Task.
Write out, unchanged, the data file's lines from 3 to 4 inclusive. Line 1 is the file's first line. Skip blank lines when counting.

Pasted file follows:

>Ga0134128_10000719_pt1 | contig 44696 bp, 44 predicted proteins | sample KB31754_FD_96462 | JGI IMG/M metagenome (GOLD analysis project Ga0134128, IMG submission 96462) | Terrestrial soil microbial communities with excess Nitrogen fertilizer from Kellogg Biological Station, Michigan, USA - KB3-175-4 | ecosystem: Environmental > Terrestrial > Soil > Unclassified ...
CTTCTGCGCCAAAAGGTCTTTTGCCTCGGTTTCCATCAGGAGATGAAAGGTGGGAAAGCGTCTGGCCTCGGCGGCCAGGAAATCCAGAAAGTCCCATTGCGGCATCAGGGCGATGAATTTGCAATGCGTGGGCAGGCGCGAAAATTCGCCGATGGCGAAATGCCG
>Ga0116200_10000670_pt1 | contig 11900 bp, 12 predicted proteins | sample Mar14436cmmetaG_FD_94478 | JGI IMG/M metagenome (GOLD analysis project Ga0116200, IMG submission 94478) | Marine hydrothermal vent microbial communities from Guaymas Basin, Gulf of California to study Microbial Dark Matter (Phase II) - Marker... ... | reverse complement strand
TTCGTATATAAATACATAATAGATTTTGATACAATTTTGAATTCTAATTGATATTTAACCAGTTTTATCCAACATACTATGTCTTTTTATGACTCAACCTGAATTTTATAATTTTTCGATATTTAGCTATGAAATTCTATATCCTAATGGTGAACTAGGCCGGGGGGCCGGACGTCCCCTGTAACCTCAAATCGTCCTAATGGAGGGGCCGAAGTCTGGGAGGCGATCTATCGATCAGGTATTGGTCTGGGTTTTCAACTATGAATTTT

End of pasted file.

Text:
>Ga0116200_10000670_pt1 | contig 11900 bp, 12 predicted proteins | sample Mar14436cmmetaG_FD_94478 | JGI IMG/M metagenome (GOLD analysis project Ga0116200, IMG submission 94478) | Marine hydrothermal vent microbial communities from Guaymas Basin, Gulf of California to study Microbial Dark Matter (Phase II) - Marker... ... | reverse complement strand
TTCGTATATAAATACATAATAGATTTTGATACAATTTTGAATTCTAATTGATATTTAACCAGTTTTATCCAACATACTATGTCTTTTTATGACTCAACCTGAATTTTATAATTTTTCGATATTTAGCTATGAAATTCTATATCCTAATGGTGAACTAGGCCGGGGGGCCGGACGTCCCCTGTAACCTCAAATCGTCCTAATGGAGGGGCCGAAGTCTGGGAGGCGATCTATCGATCAGGTATTGGTCTGGGTTTTCAACTATGAATTTT